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Inequalities in waiting times by socioeconomic status
Israel Journal of Health Policy Research volume 3, Article number: 38 (2014)
Waiting times for elective care are a major health policy issue in many developed countries. Recent empirical studies suggest that inequalities in waiting times by socioeconomic status are present within publicly-funded systems in several countries. In this short commentary I discuss alternative approaches regarding data, methods and interpretation of results. Further work in this research area is needed.
Waiting times for elective (non-emergency) care are a major health policy issue in many developed countries. Average waiting times can reach several months for common procedures like cataract and hip replacement . Waiting times are common in publicly-funded systems characterised by constraints on supply and limited use of prices.
Waiting times are unpopular with patients and the general public. They generate dissatisfaction for patients, since health benefits are postponed, patient’s health can deteriorate while waiting and suffering is prolonged. Governments have introduced a range of policies to reduce waiting times with varying degree of success .
Despite being unpopular, waiting times are often thought of as unavoidable but equitable within publicly-funded systems: patients with similar needs wait the same and access to care does not depend on ability to pay. This is unlike any form of price rationing, where poor patients may be deterred from demanding treatment if they find the price or co-pay expensive.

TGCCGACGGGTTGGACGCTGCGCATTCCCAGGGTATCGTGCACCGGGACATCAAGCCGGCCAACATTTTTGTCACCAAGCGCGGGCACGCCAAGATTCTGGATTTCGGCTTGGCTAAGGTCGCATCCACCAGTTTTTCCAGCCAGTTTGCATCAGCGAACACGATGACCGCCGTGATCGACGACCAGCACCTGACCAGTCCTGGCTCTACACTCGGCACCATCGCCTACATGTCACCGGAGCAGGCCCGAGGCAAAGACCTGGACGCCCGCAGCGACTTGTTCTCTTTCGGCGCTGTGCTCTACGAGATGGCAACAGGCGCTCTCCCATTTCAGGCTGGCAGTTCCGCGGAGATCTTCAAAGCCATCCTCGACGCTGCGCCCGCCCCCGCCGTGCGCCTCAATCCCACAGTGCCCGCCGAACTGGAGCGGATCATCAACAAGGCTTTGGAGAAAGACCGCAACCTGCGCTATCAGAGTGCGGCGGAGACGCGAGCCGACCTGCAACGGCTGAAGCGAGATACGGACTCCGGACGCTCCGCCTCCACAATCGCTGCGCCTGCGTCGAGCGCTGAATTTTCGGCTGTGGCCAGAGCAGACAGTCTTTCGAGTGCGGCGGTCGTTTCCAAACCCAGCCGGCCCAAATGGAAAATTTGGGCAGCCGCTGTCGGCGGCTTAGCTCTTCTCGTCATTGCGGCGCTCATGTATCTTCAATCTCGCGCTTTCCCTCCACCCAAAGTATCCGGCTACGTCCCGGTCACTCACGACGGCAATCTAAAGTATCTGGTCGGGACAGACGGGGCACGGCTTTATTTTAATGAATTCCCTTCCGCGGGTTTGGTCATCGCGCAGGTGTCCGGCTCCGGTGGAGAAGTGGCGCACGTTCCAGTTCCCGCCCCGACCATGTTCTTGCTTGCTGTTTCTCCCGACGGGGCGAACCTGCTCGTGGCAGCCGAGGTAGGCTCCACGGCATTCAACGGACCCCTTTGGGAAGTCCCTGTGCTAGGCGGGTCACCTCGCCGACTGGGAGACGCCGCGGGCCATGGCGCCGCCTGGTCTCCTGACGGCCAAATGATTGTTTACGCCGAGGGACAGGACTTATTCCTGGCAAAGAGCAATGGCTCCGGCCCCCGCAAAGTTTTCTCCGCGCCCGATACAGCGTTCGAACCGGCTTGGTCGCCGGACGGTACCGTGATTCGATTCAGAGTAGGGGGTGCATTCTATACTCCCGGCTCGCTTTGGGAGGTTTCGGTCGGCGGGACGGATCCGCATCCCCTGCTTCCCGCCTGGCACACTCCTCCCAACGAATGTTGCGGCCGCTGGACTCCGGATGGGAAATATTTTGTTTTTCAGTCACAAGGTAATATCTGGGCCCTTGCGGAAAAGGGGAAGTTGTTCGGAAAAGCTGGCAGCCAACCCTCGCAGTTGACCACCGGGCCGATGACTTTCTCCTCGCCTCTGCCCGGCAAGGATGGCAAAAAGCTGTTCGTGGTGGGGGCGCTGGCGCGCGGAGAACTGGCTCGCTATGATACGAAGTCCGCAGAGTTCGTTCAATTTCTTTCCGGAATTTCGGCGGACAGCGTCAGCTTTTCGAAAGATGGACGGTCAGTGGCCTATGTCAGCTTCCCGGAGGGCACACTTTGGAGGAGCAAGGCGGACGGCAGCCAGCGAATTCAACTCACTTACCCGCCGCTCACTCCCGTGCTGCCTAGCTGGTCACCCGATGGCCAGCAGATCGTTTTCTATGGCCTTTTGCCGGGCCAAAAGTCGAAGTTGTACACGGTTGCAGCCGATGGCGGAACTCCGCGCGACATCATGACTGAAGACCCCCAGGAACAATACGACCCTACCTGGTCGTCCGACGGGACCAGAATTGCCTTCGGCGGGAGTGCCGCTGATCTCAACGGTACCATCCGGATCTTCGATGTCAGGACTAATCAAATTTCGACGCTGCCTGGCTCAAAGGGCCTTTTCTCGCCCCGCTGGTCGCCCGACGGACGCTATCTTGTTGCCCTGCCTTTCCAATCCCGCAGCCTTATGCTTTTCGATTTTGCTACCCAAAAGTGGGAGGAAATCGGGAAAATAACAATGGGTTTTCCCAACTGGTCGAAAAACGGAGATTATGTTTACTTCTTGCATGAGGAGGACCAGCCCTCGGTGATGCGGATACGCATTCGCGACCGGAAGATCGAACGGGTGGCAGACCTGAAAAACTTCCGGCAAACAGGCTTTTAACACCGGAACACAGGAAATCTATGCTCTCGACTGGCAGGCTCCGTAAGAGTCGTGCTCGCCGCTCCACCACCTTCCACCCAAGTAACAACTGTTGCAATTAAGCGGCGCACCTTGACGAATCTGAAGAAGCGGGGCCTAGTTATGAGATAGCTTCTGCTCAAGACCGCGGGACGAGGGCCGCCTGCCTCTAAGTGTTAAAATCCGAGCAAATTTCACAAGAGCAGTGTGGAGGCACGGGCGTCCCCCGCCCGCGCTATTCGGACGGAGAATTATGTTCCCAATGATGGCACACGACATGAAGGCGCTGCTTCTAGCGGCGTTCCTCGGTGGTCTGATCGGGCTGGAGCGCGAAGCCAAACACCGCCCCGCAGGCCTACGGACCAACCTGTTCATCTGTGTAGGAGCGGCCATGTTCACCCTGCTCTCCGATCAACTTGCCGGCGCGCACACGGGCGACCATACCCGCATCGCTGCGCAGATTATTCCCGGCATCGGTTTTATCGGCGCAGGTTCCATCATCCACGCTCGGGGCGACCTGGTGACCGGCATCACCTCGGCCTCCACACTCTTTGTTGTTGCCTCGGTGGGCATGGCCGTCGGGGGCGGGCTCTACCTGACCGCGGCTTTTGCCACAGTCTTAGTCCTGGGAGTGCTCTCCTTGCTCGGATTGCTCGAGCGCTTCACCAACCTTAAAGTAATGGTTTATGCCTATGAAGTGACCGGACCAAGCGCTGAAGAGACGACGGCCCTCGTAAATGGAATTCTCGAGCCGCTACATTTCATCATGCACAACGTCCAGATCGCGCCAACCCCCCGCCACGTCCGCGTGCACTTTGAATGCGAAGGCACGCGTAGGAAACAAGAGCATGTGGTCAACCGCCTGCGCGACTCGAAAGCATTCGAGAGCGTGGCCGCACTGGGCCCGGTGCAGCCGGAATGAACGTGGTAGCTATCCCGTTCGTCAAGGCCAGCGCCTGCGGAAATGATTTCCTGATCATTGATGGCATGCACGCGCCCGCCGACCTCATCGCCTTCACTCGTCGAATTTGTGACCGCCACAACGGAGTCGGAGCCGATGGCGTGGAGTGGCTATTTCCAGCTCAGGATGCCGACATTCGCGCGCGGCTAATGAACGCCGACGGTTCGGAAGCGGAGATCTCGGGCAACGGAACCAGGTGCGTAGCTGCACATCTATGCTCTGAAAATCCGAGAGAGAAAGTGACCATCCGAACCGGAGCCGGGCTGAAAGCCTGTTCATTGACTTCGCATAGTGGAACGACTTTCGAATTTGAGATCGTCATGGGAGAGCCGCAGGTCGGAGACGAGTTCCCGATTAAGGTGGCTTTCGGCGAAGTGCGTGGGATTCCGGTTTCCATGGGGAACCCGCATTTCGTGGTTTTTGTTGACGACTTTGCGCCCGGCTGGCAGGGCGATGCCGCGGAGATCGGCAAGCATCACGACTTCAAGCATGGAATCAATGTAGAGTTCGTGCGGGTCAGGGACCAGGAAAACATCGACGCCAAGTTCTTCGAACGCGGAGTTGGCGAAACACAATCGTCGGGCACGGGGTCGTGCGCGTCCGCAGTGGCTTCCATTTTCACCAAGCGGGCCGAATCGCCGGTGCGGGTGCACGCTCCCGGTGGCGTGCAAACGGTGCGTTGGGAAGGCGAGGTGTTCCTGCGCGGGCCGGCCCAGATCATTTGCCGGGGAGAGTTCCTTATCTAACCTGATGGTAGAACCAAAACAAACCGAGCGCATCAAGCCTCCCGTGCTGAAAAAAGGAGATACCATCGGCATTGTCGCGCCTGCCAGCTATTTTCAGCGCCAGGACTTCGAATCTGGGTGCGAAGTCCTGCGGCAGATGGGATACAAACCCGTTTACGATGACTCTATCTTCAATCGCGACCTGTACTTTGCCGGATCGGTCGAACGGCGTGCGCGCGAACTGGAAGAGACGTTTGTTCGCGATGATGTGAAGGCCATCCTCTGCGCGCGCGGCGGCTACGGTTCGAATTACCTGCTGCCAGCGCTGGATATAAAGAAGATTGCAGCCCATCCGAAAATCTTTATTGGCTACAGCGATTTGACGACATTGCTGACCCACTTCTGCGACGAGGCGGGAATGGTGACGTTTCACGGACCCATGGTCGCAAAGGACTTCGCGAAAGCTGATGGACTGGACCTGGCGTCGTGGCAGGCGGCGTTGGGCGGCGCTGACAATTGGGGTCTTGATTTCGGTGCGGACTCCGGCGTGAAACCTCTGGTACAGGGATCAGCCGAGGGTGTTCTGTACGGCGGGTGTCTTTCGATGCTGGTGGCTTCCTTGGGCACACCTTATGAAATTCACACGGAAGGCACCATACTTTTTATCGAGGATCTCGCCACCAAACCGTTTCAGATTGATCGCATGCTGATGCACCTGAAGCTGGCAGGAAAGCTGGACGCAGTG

The study by Shmueli  points out that, unfortunately, patients’ waiting times are not based only on need in Israel. Richer patients wait less for a given level of need, even after controlling for the ability to pay privately. Some recent studies (reviewed in greater detail in Siciliani L: Waiting times: evidence of social inequalities of access to care. Handbook Health Serv Res. forthcoming) suggests that inequalities in waiting times by socioeconomic status are present in a number of countries, such as Australia, England, Italy, Norway, Spain and Sweden within publicly-funded systems [4–15]. Current studies differ in data sources and empirical approach.
In this short commentary I take the study by Shmueli  as an opportunity to discuss some of the alternative research approaches regarding data, methods and interpretation of results. My hope is that researchers will take up the challenge of further testing for inequalities in waiting times in the future.
What type of data can researchers employ?
Shmueli makes use of survey data for patients who had an MRI or (any) surgery. A nice feature of survey data is the accurate match of income/education variables with waiting times. The main disadvantage is that sample sizes tend to be small and the samples themselves tend to be relatively heterogeneous. Patients have different conditions, receive different treatments, differ in urgency and are admitted in different specialties. This may be problematic in at least two ways. Inequalities may be quite different across different treatments or specialties and therefore pooling may give a blurred picture. Information on treatments may be available, but adding too many control variables in an analysis with small sample size may make the estimation imprecise (i.e., not detecting a gradient when there is one).